5 Tips For Choosing The Right PaaS For Your Business

5_Tips_For_Choosing_The_Right_PaaS_For_Your_Business_1.jpgPlatform as a Service is a set of cloud computing services that provide companies with software services using the cloud vendor's set of tools. You want to find the PaaS provider that's right for your business. If your business needs change in the future, you don't want to find your business locked into an expensive contract.

Here are 5 Tips for Choosing the Right PaaS:

1. Determine your business's requirements.

What are your goals? Faster, less expensive projects developed? A reduction in application administrative needs?

Transferring existing applications to the cloud can result in difficulties. Will you need middleware for cloud integration?

Do you want a PaaS tied to a particular Software as a Service environment, such as Heroku is? Do you want a PaaS that is part of a particular cloud infrastructure, such as Amazon's Elastic Beanstalk? Or a PaaS that is not linked to any particular cloud?

The first is best if you wish to quickly get started developing applications entirely in that environment. If you wish your applications to run just in a particular operating environment, the second works better. If your business uses Microsoft's .Net Framework for application development, then using Microsoft's Azure as its PaaS makes sense.

What programming languages does your team use?

SEE ALSO: What is PaaS?

2. Determine what services and technologies the PaaS providers offer.

How many stacks and stack combinations do they offer? As your applications run, the stack will remain with them. How many languages? Which ones?

How is the deployment system architected? This machinery goes into effect when you deploy an application. It is code itself, and might use software such as Puppet or Chef, and it exposes parameters and makes functions available through a Graphic User Interface.

Some PaaS providers use a particular programming language such as Java, Ruby, or Python. Others allow clients to use any languages. Others are a hybrid.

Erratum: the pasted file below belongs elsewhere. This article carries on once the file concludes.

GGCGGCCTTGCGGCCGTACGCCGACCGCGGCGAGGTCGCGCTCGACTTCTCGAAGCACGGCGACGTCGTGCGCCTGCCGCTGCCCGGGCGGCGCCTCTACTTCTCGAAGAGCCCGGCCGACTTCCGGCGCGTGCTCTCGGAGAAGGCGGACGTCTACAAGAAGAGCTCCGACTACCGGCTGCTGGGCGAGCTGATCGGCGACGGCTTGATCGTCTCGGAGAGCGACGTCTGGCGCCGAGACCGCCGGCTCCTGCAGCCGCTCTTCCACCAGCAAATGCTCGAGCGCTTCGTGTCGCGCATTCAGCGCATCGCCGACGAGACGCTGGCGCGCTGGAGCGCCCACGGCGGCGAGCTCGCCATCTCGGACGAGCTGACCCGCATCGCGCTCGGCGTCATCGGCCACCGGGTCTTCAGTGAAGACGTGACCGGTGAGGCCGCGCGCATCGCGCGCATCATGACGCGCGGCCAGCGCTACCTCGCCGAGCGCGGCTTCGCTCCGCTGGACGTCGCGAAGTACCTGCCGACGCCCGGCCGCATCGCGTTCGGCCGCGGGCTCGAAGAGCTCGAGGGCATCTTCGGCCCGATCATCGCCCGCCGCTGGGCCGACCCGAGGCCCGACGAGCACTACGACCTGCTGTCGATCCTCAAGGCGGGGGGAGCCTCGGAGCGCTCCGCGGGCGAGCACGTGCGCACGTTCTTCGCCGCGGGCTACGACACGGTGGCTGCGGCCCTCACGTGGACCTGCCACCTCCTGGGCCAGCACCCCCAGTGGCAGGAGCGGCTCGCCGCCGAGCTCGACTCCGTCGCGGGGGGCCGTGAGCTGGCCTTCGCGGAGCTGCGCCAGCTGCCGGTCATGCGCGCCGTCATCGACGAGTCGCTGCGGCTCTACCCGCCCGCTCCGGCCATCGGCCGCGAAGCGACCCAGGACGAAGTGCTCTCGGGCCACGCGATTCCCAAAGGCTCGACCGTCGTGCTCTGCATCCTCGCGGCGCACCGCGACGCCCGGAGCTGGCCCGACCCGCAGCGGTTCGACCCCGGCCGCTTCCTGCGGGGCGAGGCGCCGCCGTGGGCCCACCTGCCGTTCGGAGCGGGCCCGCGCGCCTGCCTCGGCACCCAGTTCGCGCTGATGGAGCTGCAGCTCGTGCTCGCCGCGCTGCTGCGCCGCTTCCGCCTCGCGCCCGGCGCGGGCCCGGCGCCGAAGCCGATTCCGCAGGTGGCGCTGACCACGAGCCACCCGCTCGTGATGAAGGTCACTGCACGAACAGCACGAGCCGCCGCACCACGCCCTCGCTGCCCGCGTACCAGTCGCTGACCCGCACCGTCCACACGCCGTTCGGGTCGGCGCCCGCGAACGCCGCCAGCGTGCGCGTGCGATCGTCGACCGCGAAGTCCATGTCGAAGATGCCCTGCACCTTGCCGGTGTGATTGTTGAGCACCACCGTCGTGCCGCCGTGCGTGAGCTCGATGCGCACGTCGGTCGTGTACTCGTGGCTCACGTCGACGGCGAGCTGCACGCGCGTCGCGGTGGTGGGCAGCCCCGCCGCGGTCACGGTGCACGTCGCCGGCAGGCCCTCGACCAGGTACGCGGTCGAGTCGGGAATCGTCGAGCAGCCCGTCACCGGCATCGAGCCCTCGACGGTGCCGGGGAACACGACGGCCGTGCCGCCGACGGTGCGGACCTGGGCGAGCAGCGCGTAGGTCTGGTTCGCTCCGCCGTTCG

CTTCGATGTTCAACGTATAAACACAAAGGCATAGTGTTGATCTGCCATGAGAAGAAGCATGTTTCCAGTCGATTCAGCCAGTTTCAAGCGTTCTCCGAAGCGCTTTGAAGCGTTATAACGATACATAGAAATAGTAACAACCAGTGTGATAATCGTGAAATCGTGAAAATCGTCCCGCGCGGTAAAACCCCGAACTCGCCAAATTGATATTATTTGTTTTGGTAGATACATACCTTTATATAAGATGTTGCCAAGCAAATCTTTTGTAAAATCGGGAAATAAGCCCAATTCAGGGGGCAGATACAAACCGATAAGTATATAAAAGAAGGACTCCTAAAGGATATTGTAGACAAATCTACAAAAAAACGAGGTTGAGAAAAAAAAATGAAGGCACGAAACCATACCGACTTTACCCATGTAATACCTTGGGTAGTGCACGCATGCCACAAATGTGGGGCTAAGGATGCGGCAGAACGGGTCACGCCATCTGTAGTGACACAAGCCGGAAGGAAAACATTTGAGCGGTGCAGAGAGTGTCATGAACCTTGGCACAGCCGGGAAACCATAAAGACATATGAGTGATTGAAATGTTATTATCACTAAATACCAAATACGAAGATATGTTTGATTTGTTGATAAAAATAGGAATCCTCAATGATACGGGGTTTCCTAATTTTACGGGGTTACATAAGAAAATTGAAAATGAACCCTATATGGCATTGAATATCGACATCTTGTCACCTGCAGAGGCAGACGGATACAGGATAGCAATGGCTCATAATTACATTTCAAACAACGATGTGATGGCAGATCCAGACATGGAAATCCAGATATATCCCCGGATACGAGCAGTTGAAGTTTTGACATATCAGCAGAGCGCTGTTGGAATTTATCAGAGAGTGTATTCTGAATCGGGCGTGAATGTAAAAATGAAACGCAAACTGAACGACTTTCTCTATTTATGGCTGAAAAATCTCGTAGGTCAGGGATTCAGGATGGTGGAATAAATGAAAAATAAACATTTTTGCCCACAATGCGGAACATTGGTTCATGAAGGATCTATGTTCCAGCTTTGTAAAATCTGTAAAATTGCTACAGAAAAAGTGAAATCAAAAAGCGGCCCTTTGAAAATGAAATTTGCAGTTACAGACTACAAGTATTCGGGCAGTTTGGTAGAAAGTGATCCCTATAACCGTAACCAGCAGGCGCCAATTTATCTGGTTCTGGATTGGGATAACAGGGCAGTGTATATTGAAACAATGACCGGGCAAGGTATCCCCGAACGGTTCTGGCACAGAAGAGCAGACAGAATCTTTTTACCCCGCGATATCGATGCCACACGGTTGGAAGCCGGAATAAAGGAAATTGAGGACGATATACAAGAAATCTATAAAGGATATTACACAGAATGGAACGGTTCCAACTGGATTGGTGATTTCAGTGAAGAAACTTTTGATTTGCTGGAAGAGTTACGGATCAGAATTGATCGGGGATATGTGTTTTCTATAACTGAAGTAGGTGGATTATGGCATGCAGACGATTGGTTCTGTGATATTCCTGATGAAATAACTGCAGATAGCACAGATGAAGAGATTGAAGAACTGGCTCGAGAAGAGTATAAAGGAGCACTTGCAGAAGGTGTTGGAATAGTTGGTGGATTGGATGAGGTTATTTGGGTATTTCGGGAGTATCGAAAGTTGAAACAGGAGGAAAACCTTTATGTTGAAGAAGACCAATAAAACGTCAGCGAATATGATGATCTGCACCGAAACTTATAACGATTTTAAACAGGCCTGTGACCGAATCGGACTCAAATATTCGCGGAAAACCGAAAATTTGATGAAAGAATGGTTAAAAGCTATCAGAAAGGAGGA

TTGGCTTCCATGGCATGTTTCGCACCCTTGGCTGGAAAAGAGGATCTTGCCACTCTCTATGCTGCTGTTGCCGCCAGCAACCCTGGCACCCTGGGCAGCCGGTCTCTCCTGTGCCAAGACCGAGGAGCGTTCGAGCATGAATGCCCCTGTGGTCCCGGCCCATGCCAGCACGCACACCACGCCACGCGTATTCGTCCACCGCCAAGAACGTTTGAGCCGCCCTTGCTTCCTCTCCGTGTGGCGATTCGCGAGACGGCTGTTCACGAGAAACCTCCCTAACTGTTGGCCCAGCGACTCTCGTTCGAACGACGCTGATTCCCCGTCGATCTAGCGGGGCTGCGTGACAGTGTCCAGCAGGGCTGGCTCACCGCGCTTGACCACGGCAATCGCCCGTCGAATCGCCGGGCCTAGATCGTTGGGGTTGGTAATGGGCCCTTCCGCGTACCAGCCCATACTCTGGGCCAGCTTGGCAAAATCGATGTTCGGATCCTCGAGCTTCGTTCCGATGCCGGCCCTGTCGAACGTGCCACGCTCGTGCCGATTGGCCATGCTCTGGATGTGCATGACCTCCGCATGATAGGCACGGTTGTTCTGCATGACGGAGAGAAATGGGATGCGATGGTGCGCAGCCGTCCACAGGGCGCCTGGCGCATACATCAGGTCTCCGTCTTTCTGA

What server-side technologies and data storage options do they offer? What kind of support do they give for developer tools and integrating applications? How easily can you scale as your business grows? Do they use open source software?

3. Evaluate the PaaS graphical control panel or its command line.

How easy is it to understand and use? Are the screens and controls logical and intuitive to use? You don't want your developers wasting their time just trying to figure out how to carry out a few simple tasks. You want it simple yet flexible. You don't want to your team to need extra training just to operate the PaaS.

SEE ALSO:Build Or Buy: 6 Key Things To Consider Before Building A Platform

4. Look at the PaaS's ecosystem. How rich is it?

Who are their software providers, their partners and their developers? How familiar and comfortable with them are you? Having environments in common will make integration easier and faster. Do they constantly develop new applications to improve their services, giving your business the most up-to-date software available?

5. What security precautions do they take?

Doubts about security have plagued cloud computing since its beginning. Many IT professionals just can not get their minds around the idea of a business using computer power on the far side of a fire wall. Not with so many hackers in the world. PaaS is now common and accepted, but that doesn't mean anybody should take security for granted. Every PaaS should protect your data and applications with the best security tools available.

What is their documented rate of uptime? Remember that when your PaaS goes down, so do your applications. Ask around. What is their reputation for customer service?

As you can see, price is not one of the five tips for choosing the right PaaS for your business. That doesn't mean it's not important.  Once you determine your enterprise's needs, then find the PaaS that fullfills them.  If two or more PaaS providers are otherwise equal, then by all means go with the least expensive. However, as with products and services that are not interchangeable, you'll rarely find all other things being equal.  

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